But rail operating expert William Barter and Chris Howe of the HS2-NorthWest campaign group have now suggested that the real situation is quite the opposite – that actually the rapid developments in digital communications are leading to ever-increasing rail passenger journeys. Continue reading
A WEEK AGO HS2 Ltd and the Government were full of the news that former London Olympics boss Lord Deighton had been appointed to “ensure HS2 strikes gold for GB growth.” He is leading a taskforce “to maximise the economic benefits – including job creation – generated by the crucial scheme,” said the Department for Transport.
Since then the high speed rail project has been under growing attack, resulting today in major criticism by Lord Peter Mandelson, after a huge £14.6 billion contingency fund was added to the budget, as well as £7.5 billion for rolling stock that in the past would have been financed by a train operator – that is, until the DfT has got involved controversially in rolling stock procurement for the Intercity Express and Thameslink projects.
But as the criticism has mounted, what has HS2’s new champion – who is also Commercial Secretary to the Treasury – been doing to talk up the project? Continue reading
I NEVER cease to be amazed by the media’s apparently hostile reports about the HS2 scheme.
On 5 June the proposal to restore the Stonebridge Railway and enable many Midlands’ passengers to get directly to Birmingham Airport and the planned HS2 Birmingham Interchange station was published coincidental with distribution of Railnews edition 196.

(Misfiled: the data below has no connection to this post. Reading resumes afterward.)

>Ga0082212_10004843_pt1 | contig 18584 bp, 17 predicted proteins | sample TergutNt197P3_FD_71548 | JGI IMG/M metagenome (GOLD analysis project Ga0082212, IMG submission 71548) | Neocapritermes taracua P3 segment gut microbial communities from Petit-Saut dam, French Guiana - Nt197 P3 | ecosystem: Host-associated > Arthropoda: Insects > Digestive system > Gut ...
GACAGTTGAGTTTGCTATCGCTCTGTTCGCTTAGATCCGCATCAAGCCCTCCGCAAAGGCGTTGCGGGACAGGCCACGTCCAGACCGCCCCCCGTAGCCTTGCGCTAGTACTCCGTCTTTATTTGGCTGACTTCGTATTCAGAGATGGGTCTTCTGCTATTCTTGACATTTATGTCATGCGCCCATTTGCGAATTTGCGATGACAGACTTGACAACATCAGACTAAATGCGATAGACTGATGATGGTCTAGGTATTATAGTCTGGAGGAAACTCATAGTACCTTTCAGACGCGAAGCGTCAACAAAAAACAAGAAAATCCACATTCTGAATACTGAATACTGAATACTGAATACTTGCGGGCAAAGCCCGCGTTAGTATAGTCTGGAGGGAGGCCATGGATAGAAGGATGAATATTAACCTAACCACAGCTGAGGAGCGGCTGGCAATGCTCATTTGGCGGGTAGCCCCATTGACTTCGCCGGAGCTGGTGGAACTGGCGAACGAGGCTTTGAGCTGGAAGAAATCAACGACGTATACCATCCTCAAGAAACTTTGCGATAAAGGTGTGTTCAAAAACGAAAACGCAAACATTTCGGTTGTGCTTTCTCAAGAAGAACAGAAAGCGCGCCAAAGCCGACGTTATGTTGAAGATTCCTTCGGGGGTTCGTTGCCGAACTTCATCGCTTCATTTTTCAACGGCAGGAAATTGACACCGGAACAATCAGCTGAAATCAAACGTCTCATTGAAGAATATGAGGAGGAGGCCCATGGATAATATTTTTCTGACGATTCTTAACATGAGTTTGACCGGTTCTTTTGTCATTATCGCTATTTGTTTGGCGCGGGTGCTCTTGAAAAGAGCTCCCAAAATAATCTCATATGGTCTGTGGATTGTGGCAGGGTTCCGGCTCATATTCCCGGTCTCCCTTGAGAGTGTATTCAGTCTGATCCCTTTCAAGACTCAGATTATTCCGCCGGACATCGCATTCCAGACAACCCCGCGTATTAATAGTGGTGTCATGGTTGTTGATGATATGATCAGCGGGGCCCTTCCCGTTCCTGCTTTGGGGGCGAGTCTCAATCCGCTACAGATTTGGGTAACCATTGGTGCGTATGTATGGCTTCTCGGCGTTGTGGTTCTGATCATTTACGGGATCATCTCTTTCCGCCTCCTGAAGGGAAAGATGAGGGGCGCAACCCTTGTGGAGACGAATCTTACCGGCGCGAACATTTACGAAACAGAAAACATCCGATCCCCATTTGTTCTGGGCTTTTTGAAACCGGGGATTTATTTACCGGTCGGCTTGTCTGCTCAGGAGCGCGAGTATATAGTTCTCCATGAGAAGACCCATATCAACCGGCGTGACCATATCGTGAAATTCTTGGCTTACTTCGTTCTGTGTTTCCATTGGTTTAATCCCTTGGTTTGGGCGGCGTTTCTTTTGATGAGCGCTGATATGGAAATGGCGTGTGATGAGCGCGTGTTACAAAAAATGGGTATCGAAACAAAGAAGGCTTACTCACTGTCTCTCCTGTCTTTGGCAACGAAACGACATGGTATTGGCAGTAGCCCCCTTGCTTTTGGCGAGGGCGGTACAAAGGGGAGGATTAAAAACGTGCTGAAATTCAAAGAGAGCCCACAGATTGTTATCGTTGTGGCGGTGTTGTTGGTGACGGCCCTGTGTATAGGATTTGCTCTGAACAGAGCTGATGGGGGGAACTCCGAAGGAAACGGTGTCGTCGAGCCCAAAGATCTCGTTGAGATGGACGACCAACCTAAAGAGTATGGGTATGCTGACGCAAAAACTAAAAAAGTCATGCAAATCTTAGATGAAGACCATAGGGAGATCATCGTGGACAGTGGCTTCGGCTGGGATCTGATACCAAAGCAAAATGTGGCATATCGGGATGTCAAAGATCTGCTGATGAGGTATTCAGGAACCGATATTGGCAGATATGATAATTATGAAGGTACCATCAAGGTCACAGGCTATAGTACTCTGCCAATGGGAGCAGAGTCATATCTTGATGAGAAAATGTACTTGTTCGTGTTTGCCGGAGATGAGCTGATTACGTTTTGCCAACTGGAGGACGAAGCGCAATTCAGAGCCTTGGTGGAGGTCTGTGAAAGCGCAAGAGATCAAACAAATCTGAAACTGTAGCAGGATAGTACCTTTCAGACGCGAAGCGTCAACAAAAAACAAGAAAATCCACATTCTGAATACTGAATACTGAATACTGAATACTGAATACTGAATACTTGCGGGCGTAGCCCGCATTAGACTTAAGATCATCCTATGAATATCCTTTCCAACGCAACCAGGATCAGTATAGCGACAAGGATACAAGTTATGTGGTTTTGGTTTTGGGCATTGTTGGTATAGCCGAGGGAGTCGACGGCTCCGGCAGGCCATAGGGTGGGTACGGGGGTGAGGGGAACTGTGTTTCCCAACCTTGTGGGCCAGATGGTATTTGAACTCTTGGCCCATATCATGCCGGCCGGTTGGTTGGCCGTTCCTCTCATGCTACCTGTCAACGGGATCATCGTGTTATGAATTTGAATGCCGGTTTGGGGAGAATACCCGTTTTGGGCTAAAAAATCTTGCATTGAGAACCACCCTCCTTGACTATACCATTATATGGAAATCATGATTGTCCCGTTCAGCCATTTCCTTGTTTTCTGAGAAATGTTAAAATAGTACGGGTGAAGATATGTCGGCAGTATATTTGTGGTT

That morning – as co-author of the report with quantity surveyor Michael Byng – I did a lengthy interview about the project with BBC Radio Coventry and Warwickshire. I was then interviewed briefly during the lunchtime edition of the BBC-TV Midlands Today programme, and a lengthier interview was recorded for use later in the day.
But Midlands Today carried no more in later editions — perhaps because supportive comments about how our plan would improve links with HS2 were starting to be made. Continue reading
THE report that I have co-authored with quantity surveyor and construction economist Michel Byng — in which we propose restoration of the former Stonebridge Railway between Hampton-in-Arden and Whitacre Junction in Warwickshire to serve the HS2 Birmingham Interchange, the National Exhibition Centre, Birmingham Airport and the M42 business corridor — has caused quite a stir.
And, despite some of the comments left on the Railnews website, most of the reaction has been extremely positive — from MPs, the City of Coventry, the Black Country, and even organisations representing small businesses and the tourism and travel industry. Continue reading
AS soon as the Queen’s Speech confirmed the Government’s intention to proceed with a ‘paving Bill’ for HS2, ahead of the detailed hybrid Bill to authorize phase one, the opponents all chorused this was necessary because the HS2 project was “over budget” and “behind schedule.” Continue reading
I ARRIVED at New Street on a London Midland service from Northampton – and was immediately struck by the pre-recorded announcement stating that passengers needing assistance would find lifts available at the A end of every platform.
Well, on platform 3A, where my train arrived, there were no longer lifts available. Continue reading